In my family where we showered our magically-messy kids aged 2 and 3 almost 3 times a day, a single bar of soap would last them 2-3 weeks.
As for best-before dates, I’d say they’re good for a year from the time you bought them. Please try to use them up within this time frame, or all those skin-loving oils may go rancid.
How can I make my soap bar last longer?
As cold process soap bars generally tend to be softer than most commercially-produced bath products, it’s best to rest your soaps on well-drained soap dishes in between uses. Don’t let them sit in a puddle of water, or your precious soap bars will melt down into forlorn-looking puddles of goo. They’re still usable, but nowhere near as pretty as when you first got them!
As for storage, keeping your unopened bar of soap in a cool, dark and dry place would be best.
I like the scents in your soap so much that I can’t bear to use them. I keep them in my drawer/cupboard instead. How long can I leave them there?
Firstly, I’ll have you know that the soap bars in your drawer are very, very sad… Because they want to do good things to your skin, and are happiest when being used regularly. But if you really, really want to use them to make your clothes smell nice, I’d say that they’re good for about a year after you buy them.
I heard there is a Points and Rewards system here. How does it work?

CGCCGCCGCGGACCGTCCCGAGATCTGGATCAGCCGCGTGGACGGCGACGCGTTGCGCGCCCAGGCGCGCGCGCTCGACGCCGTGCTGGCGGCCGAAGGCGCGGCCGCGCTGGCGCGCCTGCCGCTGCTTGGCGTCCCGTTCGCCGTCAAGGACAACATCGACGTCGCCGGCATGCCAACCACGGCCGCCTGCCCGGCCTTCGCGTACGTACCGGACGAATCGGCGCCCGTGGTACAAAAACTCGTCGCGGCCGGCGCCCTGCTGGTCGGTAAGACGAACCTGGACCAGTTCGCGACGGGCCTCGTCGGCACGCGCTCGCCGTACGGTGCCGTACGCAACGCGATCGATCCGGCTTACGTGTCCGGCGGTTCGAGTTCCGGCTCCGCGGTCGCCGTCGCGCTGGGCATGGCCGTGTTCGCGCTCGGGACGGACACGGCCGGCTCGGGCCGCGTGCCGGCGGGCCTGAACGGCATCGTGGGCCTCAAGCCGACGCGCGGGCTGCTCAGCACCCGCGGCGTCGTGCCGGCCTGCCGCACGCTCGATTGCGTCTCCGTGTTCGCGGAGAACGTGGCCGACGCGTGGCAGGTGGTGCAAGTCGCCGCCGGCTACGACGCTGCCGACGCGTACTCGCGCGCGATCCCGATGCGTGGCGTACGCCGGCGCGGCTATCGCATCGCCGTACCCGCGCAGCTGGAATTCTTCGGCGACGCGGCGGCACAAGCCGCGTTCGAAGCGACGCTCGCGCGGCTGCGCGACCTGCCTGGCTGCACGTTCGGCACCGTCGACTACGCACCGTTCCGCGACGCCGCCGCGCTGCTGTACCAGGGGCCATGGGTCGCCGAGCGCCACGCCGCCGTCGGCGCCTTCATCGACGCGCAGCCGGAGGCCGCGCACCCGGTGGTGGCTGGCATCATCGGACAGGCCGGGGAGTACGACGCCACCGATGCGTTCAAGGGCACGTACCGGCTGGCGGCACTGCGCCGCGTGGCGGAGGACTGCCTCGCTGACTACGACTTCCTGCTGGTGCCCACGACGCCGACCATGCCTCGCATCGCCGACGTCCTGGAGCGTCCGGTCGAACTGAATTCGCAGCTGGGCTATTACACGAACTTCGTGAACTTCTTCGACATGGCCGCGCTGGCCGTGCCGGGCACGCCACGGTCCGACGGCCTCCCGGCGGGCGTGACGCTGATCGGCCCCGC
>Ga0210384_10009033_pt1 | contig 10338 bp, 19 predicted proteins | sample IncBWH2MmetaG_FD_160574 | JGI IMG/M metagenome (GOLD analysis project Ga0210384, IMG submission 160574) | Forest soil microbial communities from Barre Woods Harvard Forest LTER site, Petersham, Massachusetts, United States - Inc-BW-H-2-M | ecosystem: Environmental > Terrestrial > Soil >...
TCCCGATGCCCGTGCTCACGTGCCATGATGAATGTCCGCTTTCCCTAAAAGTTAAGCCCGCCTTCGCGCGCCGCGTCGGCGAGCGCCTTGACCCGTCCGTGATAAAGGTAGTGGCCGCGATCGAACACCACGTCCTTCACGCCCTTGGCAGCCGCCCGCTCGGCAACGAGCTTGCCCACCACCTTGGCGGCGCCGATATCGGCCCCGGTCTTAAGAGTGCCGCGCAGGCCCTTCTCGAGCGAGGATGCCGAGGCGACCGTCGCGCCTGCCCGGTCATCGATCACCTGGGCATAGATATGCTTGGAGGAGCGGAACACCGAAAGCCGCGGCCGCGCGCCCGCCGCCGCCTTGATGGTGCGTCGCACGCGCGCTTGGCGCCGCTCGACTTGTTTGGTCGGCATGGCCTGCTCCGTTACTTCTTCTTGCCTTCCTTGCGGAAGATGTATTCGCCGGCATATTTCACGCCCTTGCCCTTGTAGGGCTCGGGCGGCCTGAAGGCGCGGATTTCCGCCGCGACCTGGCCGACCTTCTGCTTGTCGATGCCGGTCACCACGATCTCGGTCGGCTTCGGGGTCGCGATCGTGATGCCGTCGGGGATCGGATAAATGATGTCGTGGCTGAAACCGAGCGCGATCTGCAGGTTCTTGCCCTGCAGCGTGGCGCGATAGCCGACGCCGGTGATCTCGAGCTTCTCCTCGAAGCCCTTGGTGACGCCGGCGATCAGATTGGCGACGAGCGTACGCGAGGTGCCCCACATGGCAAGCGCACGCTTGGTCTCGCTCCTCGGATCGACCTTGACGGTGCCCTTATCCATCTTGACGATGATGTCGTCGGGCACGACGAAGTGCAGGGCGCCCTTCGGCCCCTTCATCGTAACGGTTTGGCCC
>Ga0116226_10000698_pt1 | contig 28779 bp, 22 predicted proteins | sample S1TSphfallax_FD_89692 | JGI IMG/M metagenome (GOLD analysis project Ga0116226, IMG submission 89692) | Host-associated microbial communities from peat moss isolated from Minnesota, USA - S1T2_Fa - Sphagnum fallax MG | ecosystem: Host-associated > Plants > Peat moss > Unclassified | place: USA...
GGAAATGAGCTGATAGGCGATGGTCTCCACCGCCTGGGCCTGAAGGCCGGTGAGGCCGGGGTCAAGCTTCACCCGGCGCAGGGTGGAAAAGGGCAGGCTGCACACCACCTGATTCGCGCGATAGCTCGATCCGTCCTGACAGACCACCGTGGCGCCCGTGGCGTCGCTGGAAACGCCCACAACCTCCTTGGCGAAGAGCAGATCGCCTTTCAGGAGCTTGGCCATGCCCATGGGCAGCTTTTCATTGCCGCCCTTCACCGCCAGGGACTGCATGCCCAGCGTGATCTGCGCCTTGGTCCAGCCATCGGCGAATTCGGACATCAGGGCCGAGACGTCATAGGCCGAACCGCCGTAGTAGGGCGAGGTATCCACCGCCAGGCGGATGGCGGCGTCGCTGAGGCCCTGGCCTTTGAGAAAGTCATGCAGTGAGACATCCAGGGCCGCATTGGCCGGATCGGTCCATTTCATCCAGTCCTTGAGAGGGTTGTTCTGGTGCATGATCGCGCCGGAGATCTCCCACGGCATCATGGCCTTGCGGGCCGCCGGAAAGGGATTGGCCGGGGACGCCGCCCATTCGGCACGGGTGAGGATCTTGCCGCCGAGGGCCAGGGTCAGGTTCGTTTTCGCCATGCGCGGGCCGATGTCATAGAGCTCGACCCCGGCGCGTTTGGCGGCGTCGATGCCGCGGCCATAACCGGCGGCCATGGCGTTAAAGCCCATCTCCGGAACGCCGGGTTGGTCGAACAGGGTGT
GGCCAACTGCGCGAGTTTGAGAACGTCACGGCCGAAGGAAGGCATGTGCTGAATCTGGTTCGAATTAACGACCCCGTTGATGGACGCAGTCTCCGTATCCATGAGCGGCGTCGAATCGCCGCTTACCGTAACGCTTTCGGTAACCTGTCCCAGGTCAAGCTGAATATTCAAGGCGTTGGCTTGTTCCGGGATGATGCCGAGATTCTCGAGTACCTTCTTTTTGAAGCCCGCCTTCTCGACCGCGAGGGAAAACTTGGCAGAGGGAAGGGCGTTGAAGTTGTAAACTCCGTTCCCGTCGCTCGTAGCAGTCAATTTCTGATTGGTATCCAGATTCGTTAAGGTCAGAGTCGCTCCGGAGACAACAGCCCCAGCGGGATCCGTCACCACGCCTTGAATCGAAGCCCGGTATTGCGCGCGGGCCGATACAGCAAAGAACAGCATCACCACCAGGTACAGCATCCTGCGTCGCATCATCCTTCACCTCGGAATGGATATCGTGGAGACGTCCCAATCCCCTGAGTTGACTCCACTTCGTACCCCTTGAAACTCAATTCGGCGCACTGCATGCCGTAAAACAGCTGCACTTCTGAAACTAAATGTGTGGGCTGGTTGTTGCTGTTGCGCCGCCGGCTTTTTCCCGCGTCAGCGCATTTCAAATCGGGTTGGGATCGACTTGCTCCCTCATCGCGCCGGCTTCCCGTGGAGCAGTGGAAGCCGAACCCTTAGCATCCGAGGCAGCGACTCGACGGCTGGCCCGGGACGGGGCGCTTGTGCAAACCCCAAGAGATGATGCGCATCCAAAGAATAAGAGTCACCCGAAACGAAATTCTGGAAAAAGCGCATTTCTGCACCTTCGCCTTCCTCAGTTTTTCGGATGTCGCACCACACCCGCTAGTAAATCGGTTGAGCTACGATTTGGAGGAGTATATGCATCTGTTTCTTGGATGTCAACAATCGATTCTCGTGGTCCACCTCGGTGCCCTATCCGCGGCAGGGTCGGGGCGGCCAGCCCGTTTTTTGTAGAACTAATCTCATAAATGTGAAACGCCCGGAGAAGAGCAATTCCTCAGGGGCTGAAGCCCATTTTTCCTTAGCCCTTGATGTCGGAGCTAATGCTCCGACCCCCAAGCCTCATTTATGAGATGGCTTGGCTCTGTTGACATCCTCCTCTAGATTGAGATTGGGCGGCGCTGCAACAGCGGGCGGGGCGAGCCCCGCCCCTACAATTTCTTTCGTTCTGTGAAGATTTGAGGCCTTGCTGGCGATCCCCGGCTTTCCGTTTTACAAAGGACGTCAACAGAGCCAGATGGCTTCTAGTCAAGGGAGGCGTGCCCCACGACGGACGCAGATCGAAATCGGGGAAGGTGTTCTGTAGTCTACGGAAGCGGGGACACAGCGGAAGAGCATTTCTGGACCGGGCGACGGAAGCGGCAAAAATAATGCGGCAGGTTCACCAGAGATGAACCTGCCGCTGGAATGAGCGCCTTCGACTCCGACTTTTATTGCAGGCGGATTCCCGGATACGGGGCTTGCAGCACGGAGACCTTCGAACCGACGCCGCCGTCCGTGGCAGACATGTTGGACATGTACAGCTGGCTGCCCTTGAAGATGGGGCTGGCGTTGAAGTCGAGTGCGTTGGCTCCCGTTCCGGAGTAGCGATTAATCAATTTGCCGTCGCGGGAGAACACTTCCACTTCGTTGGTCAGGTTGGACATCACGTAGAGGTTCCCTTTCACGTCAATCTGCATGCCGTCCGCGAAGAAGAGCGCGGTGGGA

Read our dedicated page for this feature – we hope you’ll find it beneficial!
What is “cold-process” soap?
Very simply put, the cold process method of soapmaking involves mixing fats (whether from animal or plant sources) with specific amount of a strong alkaline solution, usually sodium hydroxide. The chemical reaction between these two ingredients is known as saponification, which, if performed correctly, results in what we all know as soap at the end. Additives such as fragrance and colourants may be added to the liquid soap mixture before it hardens to enhance its beneficial properties, or to pretty it up. After 24 hours from the time it is poured into a mold, the soap is sliced and allowed to cure for 3-4 weeks before it is ready for use. This is to help the soap harden and last longer in the shower (curing allows the soap to lose some of its original water content).
It is completely different from melt-and-pour soap, where one begins with a store-bought, pre-made base, melts it down, mixes in other desired ingredients, pours it into a mold and the soap is ready to use almost overnight.
As a personal preference, I only use vegetable oils (no animal fats), pure essential oils and natural colourants such as clay. The main reason being is that I want to stay clear of known skin irritants which are so commonly found in commercially-produced ‘soap’ bars, which really are detergent-based.